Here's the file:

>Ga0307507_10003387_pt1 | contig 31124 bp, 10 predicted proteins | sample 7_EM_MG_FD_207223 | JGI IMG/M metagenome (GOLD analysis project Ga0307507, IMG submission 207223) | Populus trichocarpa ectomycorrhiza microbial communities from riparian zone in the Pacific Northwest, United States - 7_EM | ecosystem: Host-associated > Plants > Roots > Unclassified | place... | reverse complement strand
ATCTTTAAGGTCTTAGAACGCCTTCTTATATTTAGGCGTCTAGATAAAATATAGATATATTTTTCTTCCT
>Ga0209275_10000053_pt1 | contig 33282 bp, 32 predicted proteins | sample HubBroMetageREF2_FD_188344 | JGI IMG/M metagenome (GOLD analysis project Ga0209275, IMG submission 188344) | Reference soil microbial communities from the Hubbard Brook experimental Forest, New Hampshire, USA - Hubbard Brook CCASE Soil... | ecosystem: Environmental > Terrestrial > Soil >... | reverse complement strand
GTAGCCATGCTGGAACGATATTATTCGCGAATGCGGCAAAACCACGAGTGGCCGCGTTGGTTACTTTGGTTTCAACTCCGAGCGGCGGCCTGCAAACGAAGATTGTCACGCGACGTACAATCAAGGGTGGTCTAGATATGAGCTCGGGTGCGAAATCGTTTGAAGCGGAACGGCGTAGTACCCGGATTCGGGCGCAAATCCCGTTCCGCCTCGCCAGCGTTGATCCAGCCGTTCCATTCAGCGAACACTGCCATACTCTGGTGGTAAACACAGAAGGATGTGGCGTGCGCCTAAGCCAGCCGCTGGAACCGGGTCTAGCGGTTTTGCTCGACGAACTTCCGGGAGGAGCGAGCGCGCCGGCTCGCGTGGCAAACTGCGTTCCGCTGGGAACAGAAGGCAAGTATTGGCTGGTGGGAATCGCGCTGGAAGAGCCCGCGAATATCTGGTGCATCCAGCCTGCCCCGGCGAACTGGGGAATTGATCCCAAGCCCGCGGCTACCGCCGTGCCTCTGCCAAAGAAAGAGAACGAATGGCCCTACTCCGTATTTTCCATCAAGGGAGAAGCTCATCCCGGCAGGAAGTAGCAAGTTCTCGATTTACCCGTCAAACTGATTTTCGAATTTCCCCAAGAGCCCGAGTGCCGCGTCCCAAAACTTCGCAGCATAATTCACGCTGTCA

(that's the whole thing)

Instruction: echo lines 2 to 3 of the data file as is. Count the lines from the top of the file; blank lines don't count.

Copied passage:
ATCTTTAAGGTCTTAGAACGCCTTCTTATATTTAGGCGTCTAGATAAAATATAGATATATTTTTCTTCCT
>Ga0209275_10000053_pt1 | contig 33282 bp, 32 predicted proteins | sample HubBroMetageREF2_FD_188344 | JGI IMG/M metagenome (GOLD analysis project Ga0209275, IMG submission 188344) | Reference soil microbial communities from the Hubbard Brook experimental Forest, New Hampshire, USA - Hubbard Brook CCASE Soil... | ecosystem: Environmental > Terrestrial > Soil >... | reverse complement strand